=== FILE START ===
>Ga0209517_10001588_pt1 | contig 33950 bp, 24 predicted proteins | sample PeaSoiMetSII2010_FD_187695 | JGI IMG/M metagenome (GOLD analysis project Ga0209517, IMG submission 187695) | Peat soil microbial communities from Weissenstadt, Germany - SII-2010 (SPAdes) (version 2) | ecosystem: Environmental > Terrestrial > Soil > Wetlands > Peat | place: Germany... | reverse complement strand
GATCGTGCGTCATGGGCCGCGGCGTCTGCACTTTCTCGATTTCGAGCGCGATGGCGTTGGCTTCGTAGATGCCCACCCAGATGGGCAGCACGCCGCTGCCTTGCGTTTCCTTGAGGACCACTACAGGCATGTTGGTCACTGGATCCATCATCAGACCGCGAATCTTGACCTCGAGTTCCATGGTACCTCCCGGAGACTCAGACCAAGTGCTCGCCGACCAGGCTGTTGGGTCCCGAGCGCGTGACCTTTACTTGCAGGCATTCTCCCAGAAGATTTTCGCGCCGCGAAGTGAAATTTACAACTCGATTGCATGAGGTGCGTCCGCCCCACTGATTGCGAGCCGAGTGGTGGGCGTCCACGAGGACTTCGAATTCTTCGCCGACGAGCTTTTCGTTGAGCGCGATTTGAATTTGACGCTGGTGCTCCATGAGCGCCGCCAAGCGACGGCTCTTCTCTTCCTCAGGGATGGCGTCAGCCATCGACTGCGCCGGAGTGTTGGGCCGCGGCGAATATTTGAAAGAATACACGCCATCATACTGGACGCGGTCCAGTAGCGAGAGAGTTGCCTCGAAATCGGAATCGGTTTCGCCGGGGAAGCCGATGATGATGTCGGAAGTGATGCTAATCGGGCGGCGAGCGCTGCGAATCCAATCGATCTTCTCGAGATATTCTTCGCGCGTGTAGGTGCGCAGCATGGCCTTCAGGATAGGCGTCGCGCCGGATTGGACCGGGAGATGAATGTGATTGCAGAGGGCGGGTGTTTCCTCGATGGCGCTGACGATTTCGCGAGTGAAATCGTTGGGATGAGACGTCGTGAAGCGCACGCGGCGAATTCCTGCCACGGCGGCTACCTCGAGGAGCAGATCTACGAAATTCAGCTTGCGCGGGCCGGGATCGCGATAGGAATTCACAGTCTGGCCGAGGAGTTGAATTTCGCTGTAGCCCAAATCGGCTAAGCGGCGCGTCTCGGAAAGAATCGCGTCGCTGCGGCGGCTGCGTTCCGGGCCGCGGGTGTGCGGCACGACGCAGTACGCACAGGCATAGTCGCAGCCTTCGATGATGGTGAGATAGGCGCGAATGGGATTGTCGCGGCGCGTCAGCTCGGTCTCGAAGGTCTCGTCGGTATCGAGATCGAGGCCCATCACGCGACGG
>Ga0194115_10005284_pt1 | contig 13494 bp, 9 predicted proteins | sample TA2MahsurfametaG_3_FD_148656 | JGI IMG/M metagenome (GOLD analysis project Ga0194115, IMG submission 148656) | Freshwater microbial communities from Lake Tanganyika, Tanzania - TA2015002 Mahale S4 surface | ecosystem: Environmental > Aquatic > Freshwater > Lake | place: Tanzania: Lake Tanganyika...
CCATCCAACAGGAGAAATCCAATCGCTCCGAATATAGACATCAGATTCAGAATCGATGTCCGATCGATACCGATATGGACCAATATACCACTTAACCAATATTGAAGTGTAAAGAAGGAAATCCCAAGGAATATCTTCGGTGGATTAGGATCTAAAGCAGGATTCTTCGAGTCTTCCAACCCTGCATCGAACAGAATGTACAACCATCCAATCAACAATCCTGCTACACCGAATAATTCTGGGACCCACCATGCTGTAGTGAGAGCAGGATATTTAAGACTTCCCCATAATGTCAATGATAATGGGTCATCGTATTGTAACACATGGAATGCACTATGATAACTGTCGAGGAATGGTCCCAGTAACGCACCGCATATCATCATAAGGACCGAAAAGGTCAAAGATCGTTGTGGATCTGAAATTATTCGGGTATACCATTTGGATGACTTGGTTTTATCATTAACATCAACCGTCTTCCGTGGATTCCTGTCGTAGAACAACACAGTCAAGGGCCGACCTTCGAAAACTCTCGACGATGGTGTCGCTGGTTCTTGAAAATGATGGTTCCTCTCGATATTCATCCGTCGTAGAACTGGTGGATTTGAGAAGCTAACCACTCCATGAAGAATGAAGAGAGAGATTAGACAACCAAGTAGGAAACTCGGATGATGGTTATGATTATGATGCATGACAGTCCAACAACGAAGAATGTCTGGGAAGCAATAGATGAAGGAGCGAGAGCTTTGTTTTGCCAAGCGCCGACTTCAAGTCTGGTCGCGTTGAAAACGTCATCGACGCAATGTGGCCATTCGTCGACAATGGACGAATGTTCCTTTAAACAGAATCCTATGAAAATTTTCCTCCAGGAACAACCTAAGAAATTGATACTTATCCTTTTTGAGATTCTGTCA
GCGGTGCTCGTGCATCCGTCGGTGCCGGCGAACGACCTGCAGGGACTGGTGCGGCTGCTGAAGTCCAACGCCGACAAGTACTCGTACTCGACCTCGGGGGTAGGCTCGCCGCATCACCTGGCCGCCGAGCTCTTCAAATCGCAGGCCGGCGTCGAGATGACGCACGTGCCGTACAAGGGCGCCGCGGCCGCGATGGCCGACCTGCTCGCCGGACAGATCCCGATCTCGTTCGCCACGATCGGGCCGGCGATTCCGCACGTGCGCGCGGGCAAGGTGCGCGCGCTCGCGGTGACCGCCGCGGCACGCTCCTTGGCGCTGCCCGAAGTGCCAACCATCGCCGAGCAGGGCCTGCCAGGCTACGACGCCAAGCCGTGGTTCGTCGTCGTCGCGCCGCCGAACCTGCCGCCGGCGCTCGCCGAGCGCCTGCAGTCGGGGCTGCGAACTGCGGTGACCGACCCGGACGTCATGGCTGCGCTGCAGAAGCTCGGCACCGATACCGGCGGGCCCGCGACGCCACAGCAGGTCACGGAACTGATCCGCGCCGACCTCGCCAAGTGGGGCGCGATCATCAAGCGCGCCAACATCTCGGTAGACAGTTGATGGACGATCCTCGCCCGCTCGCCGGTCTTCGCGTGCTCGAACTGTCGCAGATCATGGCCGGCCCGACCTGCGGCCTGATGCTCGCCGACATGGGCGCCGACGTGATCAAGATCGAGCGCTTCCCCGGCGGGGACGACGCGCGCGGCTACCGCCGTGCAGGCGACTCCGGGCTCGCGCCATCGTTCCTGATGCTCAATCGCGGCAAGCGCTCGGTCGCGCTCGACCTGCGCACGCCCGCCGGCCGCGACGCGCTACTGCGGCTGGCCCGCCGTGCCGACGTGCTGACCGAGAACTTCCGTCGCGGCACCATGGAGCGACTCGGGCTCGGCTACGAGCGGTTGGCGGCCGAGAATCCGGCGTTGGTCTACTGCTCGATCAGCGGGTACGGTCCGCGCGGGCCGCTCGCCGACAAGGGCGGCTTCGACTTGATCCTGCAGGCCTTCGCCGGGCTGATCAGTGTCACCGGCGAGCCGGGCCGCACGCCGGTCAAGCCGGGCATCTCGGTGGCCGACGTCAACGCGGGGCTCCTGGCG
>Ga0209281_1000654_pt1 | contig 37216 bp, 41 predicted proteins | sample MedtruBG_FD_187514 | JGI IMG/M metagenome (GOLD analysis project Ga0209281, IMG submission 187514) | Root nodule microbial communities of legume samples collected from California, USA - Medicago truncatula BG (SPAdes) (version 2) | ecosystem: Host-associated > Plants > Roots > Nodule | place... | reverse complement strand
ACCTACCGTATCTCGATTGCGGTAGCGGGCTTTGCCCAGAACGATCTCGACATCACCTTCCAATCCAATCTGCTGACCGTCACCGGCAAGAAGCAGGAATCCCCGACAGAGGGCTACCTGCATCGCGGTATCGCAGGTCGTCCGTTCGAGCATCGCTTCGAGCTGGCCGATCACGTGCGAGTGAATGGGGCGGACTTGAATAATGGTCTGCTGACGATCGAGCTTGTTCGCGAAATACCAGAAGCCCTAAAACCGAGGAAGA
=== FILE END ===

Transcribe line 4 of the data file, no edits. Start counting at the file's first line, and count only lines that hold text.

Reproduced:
CCATCCAACAGGAGAAATCCAATCGCTCCGAATATAGACATCAGATTCAGAATCGATGTCCGATCGATACCGATATGGACCAATATACCACTTAACCAATATTGAAGTGTAAAGAAGGAAATCCCAAGGAATATCTTCGGTGGATTAGGATCTAAAGCAGGATTCTTCGAGTCTTCCAACCCTGCATCGAACAGAATGTACAACCATCCAATCAACAATCCTGCTACACCGAATAATTCTGGGACCCACCATGCTGTAGTGAGAGCAGGATATTTAAGACTTCCCCATAATGTCAATGATAATGGGTCATCGTATTGTAACACATGGAATGCACTATGATAACTGTCGAGGAATGGTCCCAGTAACGCACCGCATATCATCATAAGGACCGAAAAGGTCAAAGATCGTTGTGGATCTGAAATTATTCGGGTATACCATTTGGATGACTTGGTTTTATCATTAACATCAACCGTCTTCCGTGGATTCCTGTCGTAGAACAACACAGTCAAGGGCCGACCTTCGAAAACTCTCGACGATGGTGTCGCTGGTTCTTGAAAATGATGGTTCCTCTCGATATTCATCCGTCGTAGAACTGGTGGATTTGAGAAGCTAACCACTCCATGAAGAATGAAGAGAGAGATTAGACAACCAAGTAGGAAACTCGGATGATGGTTATGATTATGATGCATGACAGTCCAACAACGAAGAATGTCTGGGAAGCAATAGATGAAGGAGCGAGAGCTTTGTTTTGCCAAGCGCCGACTTCAAGTCTGGTCGCGTTGAAAACGTCATCGACGCAATGTGGCCATTCGTCGACAATGGACGAATGTTCCTTTAAACAGAATCCTATGAAAATTTTCCTCCAGGAACAACCTAAGAAATTGATACTTATCCTTTTTGAGATTCTGTCA